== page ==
If you’re lucky enough to have your own little homestead with a turkey or three trotting about — we’re told they make acceptable country pets and a single male strutting around can be as decorative as a peacock — or live near (but not too near) a source of good organic turkey manure, take advantage. Most likely, it will be available as “litter,” mixed in with sawdust, straw, feed and other components to be swept or shoveled off the coop floor (wear a mask). No matter how your turkey droppings come, you’ll want to compost this material before using it. (more…)
We think of gardening as a never-ending learning process. Just when something makes sense, we learn something new — or remember some detail we’d forgotten — and suddenly, Doh!… we feel like Homer Simpson. Such is the case with composting leaves. We used to have so many. We’d heap up our compost piles and spread them over our garden. One not-so-bright day in November we decided that if we turned them into the soil they wouldn’t blow around as much. And, come spring, they’d decompose faster into the soil, enriching it with mineral-rich humus. Win-win!
No, lose. Even though we knew that carbon-rich materials use up nitrogen as they break down, we didn’t put it together with our garden soil, which of course we wanted to be nitrogen-rich. By turning those leaves into the soil, we were guaranteeing that we’d be losing some nitrogen for next growing season. Same thing happens with other carbon-rich materials: wood chips, sawdust, pine needles; even shredded paper and cardboard if you’re using it. Turning them directly into the soil will deplete nitrogen.
Of course, there’s a simple solution. Put those leaves into your compost heap with enough “green” (nitrogen-rich) materials to finish the resulting product. You don’t need much. Experts tell us that 25 to 30 parts carbon to 1 part nitrogen will do the trick If you don’t have enough nitrogen, the composting process comes to a halt. (more…)
Not so many years ago, my brother-in-law, a Nebraska farmer, made a discovery. The well from which his family pulled their water, a source that had served his family for generations, was polluted from nitrates. The pump house was located near their home on the side of a hill. Near the top of the hill and for hundreds of acres beyond, were the contoured, non-irrigated fields where he grew corn one year, soy beans the next. To maintain productivity and following fertilizer company directions, he had spread nitrogen supplements in a huge, single dose, year after year.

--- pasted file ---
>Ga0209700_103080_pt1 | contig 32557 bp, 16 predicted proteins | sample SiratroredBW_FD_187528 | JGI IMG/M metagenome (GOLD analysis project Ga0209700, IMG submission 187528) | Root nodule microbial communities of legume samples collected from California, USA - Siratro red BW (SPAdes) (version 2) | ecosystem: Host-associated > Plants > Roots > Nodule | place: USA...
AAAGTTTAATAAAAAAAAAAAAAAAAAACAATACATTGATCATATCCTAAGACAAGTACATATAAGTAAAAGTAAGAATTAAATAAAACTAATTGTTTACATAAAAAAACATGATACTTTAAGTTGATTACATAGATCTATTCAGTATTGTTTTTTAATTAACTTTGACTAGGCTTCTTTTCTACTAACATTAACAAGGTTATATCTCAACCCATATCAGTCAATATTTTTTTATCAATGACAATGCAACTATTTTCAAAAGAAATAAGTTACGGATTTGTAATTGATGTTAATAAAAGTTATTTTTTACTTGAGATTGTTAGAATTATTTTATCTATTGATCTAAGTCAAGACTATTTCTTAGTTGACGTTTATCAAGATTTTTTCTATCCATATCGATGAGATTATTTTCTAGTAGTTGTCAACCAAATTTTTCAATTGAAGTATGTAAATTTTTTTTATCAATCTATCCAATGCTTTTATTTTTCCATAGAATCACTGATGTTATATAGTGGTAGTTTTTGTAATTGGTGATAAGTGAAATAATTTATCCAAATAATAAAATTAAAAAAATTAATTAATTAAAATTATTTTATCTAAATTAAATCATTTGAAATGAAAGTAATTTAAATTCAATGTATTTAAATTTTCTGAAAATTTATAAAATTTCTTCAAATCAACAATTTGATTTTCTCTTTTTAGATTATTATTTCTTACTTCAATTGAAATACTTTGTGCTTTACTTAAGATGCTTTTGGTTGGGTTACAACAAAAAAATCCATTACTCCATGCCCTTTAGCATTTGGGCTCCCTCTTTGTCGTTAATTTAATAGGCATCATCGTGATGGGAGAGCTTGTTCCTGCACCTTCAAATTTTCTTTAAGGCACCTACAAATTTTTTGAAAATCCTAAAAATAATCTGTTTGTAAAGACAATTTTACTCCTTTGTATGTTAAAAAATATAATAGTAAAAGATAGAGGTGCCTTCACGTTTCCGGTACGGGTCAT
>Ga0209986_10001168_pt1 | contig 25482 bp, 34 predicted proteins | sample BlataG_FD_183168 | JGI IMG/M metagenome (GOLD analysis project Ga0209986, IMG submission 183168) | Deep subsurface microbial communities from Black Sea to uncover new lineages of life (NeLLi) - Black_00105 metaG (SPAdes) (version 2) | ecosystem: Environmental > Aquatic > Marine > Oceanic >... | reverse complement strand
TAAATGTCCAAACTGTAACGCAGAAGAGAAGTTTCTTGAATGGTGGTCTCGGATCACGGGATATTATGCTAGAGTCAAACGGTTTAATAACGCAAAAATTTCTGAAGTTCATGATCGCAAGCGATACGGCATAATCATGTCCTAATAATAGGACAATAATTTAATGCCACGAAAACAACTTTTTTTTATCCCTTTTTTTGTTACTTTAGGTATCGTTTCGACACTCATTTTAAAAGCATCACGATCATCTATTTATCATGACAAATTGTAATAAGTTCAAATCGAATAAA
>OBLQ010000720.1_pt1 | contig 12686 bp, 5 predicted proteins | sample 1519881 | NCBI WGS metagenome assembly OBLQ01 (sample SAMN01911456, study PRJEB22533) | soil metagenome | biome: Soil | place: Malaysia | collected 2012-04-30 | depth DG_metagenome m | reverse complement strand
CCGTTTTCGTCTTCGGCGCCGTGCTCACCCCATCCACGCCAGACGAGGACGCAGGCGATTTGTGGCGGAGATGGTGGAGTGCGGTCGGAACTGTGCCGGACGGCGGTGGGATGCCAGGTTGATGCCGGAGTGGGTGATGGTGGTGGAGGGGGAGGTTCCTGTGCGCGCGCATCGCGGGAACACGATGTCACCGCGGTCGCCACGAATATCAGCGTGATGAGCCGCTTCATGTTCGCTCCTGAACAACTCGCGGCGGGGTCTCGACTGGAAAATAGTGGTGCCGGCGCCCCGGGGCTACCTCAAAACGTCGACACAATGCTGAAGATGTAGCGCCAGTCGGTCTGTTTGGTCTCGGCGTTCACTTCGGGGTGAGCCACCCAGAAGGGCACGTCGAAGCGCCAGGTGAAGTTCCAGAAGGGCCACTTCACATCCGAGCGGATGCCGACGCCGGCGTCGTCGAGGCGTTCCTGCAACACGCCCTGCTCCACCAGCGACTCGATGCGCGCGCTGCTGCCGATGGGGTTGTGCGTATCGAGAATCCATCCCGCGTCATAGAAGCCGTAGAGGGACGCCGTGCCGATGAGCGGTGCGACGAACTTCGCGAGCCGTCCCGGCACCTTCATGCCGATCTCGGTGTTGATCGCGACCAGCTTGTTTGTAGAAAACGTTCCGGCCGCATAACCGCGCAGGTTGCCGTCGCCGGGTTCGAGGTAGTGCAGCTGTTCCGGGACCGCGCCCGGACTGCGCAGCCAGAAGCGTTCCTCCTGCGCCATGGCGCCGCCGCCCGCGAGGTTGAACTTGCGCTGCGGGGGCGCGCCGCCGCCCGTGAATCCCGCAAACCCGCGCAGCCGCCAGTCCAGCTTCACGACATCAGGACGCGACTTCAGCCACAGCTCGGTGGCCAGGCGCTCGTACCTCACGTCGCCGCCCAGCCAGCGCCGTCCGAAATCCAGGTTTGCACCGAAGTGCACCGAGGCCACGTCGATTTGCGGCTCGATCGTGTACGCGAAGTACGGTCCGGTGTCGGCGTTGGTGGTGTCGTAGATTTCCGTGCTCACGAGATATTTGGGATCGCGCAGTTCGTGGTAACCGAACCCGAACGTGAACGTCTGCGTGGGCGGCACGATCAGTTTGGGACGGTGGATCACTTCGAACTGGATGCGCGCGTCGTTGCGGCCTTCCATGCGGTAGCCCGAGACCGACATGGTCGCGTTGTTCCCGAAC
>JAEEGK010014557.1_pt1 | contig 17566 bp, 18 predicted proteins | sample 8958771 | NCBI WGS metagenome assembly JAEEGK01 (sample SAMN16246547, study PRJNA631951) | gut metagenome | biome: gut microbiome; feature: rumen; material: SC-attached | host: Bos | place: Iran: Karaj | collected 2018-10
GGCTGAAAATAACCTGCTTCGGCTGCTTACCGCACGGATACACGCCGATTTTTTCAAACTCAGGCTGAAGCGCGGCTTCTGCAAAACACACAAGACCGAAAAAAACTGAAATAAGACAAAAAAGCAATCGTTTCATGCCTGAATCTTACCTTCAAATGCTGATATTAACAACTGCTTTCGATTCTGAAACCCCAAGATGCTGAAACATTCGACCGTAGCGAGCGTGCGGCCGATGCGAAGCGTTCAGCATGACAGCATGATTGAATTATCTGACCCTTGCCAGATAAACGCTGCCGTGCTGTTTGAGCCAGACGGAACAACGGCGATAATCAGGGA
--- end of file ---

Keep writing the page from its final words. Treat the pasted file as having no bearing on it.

The practice didn’t cost him his water supply. But it did cost him a hefty chunk of change to put in an expensive water purification system. Luckily, his young children were none the worse for it. But it’s common knowledge that nitrates in water cause blue baby syndrome or methemoglobinemia a disease that interferes with the blood’s ability to deliver oxygen where it’s needed. Methemoglobinemia can also affect adults who have digestive problems that don’t allow them to break down nitrates in the gastric system. Nitrates are also linked to some cancers. (more…)
I’ve been called out for not recommending the planting of cover crops earlier in this blog. Okay, guilty! Cover crops, especially legumes, are best planted a couple weeks ahead of the first killing frost — as if our changing weather patterns give us any clue as to when that’s going to happen — to give them time to germinate. Legumes usually take longer to germinate. But if you haven’t planted? Experience tells us it’s not too late, depending on your climate and the precautions you take.